OTTAWA, Jan 16 (Reuters) – Canada has picked Nova Scotia’s Irving Shipbuilding Inc to build at least five Arctic patrol ships for the country’s navy for C$2.3 billion ($1.9 billion) and has increased the overall program’s budget, government officials said on Friday.
The total budget for building the ships, part of the government’s efforts to exert Canadian sovereignty in the Arctic, has increased by C$400 million to C$3.5 billion, with C$1.2 billion of that to be used for such things as infrastructure, ammunition, administrative costs and final operating capability.
Irving Shipbuilding President Kevin McCoy said the contract requires the company deliver at least five ships, but is designed for it to deliver six if costs are contained.
“This is a new design and class of military ship that will be constructed in a brand new shipyard,” he said. “These things bring with them risk. This is a fact of life. What we have done here is try to understand and manage these risks.”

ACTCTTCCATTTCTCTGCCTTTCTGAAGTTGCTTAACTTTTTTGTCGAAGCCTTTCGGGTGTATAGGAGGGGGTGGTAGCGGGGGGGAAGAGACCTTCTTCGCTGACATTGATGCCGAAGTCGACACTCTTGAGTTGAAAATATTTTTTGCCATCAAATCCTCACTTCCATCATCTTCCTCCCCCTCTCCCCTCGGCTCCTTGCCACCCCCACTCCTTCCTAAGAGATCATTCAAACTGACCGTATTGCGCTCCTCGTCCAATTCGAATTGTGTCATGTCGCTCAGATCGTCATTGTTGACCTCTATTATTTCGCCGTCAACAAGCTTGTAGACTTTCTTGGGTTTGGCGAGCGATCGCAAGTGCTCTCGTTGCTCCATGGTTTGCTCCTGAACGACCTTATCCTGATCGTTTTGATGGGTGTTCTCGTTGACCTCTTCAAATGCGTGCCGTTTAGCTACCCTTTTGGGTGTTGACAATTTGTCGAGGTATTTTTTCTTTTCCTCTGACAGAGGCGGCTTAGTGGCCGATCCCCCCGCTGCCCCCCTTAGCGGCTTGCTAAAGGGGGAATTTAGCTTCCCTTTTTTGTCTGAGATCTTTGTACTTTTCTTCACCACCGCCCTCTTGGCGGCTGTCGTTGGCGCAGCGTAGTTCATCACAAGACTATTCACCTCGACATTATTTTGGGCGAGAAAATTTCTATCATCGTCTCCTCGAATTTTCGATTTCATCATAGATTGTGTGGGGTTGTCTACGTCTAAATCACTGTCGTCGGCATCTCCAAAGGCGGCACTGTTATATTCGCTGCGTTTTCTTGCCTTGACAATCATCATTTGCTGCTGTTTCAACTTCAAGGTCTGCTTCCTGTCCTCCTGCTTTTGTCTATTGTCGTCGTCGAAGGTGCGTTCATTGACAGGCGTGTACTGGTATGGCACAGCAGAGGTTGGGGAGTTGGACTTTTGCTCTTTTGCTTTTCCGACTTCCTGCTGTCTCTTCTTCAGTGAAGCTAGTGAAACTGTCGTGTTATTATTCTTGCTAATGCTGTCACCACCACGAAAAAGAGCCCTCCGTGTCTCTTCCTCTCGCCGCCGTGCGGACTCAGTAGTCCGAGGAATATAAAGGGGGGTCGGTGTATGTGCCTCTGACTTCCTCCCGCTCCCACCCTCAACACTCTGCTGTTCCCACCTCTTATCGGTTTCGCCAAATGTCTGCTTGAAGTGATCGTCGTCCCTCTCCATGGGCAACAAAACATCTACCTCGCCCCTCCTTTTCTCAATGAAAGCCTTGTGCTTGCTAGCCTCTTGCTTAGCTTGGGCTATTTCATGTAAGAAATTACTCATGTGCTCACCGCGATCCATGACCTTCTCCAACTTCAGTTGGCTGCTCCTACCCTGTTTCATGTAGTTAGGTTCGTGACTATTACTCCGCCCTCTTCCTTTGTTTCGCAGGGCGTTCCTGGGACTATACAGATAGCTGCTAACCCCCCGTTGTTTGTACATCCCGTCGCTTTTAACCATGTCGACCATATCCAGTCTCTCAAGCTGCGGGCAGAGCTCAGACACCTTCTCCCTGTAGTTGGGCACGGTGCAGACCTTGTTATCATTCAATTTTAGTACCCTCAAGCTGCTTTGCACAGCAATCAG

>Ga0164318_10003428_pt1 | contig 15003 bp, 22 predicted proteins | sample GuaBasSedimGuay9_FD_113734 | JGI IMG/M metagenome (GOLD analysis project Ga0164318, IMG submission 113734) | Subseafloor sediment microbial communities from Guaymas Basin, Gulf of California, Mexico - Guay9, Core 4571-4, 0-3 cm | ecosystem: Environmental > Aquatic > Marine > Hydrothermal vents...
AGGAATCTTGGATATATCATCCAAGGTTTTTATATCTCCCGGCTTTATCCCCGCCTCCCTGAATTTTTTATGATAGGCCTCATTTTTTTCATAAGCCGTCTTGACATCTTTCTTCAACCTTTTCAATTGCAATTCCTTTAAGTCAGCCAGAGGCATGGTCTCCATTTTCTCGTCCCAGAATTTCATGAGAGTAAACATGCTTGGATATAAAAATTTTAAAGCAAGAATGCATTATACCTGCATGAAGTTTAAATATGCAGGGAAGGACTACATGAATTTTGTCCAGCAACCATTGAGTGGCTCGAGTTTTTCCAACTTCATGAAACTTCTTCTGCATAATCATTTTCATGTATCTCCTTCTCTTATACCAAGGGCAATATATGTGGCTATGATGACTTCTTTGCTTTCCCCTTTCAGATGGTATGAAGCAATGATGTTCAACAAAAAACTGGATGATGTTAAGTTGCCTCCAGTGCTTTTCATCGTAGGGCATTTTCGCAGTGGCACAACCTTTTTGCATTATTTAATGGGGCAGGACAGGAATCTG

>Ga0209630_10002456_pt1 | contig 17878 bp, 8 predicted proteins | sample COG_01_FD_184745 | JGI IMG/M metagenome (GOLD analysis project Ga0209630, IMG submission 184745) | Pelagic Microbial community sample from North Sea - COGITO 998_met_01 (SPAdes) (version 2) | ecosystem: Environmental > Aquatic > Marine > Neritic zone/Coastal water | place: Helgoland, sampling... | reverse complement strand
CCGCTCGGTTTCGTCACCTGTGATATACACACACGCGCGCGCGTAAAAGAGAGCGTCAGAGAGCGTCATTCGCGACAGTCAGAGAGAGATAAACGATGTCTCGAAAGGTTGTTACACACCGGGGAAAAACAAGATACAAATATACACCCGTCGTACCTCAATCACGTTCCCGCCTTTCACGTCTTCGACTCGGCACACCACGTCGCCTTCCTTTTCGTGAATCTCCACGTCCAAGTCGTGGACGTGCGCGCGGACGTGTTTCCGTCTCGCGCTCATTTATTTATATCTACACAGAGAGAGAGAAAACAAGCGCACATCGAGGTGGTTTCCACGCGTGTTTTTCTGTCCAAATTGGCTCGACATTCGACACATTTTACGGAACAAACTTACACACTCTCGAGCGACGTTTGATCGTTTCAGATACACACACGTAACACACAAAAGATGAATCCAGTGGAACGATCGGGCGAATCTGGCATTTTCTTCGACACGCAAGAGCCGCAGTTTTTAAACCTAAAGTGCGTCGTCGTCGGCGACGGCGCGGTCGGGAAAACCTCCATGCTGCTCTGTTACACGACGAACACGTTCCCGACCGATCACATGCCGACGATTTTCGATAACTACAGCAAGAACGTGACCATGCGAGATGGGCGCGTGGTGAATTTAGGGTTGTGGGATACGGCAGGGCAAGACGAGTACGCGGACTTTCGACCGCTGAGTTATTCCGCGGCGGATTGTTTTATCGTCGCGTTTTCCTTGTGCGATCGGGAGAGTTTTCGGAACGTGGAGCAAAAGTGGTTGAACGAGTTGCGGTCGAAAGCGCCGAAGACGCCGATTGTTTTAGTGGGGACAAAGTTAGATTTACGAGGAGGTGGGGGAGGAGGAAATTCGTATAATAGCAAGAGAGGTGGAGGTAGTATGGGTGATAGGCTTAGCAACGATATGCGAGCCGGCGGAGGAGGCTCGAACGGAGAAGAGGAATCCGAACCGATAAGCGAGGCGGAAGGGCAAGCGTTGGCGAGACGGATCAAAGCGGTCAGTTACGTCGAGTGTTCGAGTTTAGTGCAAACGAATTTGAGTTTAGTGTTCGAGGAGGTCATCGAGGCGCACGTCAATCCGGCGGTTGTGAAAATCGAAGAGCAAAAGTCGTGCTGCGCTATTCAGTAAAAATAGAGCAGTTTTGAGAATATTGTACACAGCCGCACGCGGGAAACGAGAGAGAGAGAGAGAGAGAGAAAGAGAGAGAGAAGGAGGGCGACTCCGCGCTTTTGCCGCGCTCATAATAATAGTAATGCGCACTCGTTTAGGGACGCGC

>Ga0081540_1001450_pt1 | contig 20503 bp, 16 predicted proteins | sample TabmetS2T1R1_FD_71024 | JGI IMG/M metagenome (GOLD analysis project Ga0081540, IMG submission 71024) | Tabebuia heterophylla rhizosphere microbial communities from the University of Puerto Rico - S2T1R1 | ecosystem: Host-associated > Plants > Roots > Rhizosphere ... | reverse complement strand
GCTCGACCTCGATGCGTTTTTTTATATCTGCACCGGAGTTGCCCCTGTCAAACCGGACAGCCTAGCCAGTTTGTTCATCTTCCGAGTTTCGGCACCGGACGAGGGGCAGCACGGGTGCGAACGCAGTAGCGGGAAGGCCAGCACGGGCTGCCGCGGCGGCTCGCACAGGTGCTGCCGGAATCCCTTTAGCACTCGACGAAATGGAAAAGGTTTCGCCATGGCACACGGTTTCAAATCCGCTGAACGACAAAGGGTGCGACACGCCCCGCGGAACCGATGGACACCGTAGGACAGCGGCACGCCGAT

He said construction is set to begin later this year and run to 2022, and estimated the program would create about 1,000 construction jobs.
The 104-meter ships will give the navy new capabilities to navigate the icy waters of the Arctic and accommodate landings of helicopters under some conditions.
Canada’s parliamentary watchdog warned last October the government would need to increase the program’s budget or receive fewer ships than planned.
The government had originally estimated it could build six to eight ships for about C$3.1 billion.
($1=$1.20 Canadian) (Additional reporting by Randall Palmer; Editing by Jeffrey Hodgson; and Peter Galloway)
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